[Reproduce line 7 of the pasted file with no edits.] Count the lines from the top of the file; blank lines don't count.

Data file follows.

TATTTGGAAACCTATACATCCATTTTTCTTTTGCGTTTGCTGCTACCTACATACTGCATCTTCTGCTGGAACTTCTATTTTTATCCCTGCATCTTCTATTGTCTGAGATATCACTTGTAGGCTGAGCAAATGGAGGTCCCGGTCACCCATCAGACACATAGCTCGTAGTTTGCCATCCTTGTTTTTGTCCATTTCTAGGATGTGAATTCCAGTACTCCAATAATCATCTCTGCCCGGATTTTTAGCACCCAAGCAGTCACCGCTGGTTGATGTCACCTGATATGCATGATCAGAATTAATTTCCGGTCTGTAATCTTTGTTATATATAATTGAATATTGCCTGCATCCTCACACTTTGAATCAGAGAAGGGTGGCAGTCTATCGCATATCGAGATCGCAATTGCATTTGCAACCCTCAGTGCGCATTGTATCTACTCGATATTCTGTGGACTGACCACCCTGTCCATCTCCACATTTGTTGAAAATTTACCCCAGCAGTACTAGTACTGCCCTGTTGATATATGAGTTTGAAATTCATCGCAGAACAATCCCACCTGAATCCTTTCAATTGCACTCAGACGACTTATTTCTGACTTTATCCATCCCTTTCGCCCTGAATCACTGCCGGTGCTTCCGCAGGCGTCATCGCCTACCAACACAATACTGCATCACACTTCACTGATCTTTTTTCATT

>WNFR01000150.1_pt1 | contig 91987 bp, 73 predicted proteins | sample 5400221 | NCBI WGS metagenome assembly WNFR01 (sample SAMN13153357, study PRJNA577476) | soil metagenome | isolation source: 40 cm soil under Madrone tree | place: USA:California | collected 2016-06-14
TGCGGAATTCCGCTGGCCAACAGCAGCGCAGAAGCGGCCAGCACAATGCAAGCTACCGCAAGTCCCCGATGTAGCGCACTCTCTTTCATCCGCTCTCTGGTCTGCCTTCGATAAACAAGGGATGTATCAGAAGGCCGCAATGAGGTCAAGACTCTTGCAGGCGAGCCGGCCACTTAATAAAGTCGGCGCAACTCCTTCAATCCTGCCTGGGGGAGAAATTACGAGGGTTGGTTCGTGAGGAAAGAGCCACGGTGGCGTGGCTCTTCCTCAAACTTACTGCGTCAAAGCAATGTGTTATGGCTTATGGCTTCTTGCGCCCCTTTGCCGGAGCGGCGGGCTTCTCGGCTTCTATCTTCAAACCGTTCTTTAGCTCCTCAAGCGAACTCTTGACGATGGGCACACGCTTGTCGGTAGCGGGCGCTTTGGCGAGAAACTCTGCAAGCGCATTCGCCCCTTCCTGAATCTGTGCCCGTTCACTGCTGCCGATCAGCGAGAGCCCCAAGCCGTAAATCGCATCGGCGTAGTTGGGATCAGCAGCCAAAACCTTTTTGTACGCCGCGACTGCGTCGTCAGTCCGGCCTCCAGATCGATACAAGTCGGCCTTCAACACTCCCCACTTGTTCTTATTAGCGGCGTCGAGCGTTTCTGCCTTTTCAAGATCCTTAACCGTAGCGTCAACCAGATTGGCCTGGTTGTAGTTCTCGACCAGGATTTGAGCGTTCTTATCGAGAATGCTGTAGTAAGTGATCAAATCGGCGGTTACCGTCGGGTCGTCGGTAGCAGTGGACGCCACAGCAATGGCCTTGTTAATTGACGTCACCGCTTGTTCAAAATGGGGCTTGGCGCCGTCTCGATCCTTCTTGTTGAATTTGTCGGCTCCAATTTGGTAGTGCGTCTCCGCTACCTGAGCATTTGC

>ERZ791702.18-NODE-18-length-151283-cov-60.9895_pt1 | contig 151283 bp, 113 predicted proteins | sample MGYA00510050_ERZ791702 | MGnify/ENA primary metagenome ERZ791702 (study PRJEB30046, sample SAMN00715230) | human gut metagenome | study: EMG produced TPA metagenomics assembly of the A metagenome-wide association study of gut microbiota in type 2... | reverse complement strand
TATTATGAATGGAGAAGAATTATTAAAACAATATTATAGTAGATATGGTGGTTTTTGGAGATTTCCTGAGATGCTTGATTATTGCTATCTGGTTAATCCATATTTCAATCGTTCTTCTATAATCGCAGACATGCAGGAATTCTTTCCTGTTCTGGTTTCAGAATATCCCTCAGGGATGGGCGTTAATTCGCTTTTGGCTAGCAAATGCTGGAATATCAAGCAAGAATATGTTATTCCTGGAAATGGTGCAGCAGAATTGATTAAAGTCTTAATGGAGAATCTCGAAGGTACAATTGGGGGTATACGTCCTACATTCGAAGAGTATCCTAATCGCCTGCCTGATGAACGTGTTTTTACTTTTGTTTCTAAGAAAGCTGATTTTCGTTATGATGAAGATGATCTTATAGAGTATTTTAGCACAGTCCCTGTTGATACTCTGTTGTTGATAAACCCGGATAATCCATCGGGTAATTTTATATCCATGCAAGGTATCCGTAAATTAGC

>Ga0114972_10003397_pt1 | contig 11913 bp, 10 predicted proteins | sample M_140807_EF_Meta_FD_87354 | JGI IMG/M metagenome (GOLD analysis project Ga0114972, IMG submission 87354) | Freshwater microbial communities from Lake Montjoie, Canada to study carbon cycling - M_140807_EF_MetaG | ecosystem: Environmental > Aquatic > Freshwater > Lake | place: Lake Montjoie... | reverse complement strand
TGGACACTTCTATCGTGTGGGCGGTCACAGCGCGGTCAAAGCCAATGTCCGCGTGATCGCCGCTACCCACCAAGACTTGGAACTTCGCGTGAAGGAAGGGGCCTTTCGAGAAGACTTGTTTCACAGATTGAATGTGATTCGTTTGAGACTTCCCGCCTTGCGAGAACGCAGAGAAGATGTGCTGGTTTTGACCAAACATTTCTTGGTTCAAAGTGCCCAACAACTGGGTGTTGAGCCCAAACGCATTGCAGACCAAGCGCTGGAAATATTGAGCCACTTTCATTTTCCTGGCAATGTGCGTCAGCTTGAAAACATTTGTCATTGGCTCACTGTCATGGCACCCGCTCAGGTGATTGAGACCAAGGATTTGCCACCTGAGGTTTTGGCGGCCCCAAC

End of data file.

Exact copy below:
TGGACACTTCTATCGTGTGGGCGGTCACAGCGCGGTCAAAGCCAATGTCCGCGTGATCGCCGCTACCCACCAAGACTTGGAACTTCGCGTGAAGGAAGGGGCCTTTCGAGAAGACTTGTTTCACAGATTGAATGTGATTCGTTTGAGACTTCCCGCCTTGCGAGAACGCAGAGAAGATGTGCTGGTTTTGACCAAACATTTCTTGGTTCAAAGTGCCCAACAACTGGGTGTTGAGCCCAAACGCATTGCAGACCAAGCGCTGGAAATATTGAGCCACTTTCATTTTCCTGGCAATGTGCGTCAGCTTGAAAACATTTGTCATTGGCTCACTGTCATGGCACCCGCTCAGGTGATTGAGACCAAGGATTTGCCACCTGAGGTTTTGGCGGCCCCAAC